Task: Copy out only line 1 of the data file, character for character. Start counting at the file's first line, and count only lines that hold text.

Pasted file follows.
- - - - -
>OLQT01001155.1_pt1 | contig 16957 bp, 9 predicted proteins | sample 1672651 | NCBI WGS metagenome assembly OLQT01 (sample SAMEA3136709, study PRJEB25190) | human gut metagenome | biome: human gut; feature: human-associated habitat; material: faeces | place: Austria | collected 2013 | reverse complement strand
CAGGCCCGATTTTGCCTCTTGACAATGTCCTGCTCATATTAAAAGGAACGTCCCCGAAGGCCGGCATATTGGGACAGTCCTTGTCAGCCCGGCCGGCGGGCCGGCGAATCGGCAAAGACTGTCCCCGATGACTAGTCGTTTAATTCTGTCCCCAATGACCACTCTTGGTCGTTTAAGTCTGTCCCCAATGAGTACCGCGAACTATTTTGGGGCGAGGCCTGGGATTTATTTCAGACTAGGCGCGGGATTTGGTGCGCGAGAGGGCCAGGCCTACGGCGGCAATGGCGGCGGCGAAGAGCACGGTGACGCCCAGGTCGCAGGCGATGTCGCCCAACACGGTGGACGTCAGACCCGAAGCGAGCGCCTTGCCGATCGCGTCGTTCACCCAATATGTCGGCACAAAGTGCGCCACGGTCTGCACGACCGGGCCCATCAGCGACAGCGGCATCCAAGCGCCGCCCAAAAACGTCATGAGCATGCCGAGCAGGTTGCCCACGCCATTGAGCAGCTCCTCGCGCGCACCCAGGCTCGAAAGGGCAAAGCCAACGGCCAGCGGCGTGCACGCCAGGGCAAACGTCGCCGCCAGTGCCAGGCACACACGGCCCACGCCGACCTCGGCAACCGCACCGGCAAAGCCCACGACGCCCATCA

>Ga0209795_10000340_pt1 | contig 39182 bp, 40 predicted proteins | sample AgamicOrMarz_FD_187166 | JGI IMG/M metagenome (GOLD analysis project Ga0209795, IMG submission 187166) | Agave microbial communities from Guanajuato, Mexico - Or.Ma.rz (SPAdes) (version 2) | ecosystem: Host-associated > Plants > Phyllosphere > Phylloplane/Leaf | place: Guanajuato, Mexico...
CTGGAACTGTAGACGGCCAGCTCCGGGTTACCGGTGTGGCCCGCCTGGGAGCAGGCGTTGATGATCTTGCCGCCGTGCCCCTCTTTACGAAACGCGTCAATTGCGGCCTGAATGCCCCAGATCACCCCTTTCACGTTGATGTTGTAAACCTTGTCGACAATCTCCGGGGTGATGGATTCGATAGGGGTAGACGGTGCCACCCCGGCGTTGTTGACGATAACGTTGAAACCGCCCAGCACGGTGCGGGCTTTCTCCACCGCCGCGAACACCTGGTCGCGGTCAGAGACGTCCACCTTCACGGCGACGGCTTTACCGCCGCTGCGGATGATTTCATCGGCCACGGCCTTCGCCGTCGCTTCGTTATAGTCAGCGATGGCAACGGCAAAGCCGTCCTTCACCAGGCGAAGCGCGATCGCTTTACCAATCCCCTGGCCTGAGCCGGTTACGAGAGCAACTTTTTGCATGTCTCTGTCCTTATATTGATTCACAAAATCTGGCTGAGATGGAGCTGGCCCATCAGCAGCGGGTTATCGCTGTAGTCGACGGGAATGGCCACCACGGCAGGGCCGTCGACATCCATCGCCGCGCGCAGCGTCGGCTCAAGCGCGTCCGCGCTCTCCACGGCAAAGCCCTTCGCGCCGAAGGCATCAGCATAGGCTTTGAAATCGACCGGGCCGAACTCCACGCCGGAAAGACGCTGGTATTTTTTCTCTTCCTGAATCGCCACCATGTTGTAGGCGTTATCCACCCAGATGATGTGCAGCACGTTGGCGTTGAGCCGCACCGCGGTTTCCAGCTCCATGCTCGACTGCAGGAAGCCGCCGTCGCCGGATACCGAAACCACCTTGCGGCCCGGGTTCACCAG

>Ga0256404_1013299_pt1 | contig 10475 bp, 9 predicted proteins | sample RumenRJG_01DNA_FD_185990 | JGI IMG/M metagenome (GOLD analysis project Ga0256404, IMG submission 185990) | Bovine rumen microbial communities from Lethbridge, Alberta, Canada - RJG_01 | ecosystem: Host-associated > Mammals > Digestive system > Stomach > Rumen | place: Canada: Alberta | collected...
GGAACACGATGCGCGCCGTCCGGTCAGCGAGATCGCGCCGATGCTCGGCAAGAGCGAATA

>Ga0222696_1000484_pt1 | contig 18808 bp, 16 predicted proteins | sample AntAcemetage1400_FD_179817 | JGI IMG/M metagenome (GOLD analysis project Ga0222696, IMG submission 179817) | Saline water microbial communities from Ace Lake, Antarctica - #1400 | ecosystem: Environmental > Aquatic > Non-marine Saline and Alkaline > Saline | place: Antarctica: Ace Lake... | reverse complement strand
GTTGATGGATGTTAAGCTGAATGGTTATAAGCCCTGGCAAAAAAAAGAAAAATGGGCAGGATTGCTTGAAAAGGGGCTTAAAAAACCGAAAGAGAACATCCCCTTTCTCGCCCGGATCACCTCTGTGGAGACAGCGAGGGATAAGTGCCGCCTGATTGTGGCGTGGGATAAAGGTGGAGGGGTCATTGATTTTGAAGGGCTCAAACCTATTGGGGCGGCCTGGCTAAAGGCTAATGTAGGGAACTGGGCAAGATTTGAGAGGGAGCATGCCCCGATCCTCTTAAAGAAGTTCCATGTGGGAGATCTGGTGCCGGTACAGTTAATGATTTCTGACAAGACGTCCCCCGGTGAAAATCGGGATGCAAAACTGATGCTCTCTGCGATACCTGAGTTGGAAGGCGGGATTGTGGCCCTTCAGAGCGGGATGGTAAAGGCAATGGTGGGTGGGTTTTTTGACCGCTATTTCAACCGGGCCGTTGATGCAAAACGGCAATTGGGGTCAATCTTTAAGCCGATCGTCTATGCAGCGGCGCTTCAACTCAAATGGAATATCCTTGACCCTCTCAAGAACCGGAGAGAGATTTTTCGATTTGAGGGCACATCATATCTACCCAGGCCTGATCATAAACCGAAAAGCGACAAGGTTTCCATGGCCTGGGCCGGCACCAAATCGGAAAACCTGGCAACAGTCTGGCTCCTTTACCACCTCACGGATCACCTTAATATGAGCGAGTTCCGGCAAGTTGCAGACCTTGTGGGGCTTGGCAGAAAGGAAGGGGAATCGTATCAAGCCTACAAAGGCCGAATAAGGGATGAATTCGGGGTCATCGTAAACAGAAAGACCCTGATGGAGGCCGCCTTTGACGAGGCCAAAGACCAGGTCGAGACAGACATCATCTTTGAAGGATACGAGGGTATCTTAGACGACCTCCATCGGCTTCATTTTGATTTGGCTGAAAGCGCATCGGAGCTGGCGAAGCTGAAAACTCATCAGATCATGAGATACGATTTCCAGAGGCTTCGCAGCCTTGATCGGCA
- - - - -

>OLQT01001155.1_pt1 | contig 16957 bp, 9 predicted proteins | sample 1672651 | NCBI WGS metagenome assembly OLQT01 (sample SAMEA3136709, study PRJEB25190) | human gut metagenome | biome: human gut; feature: human-associated habitat; material: faeces | place: Austria | collected 2013 | reverse complement strand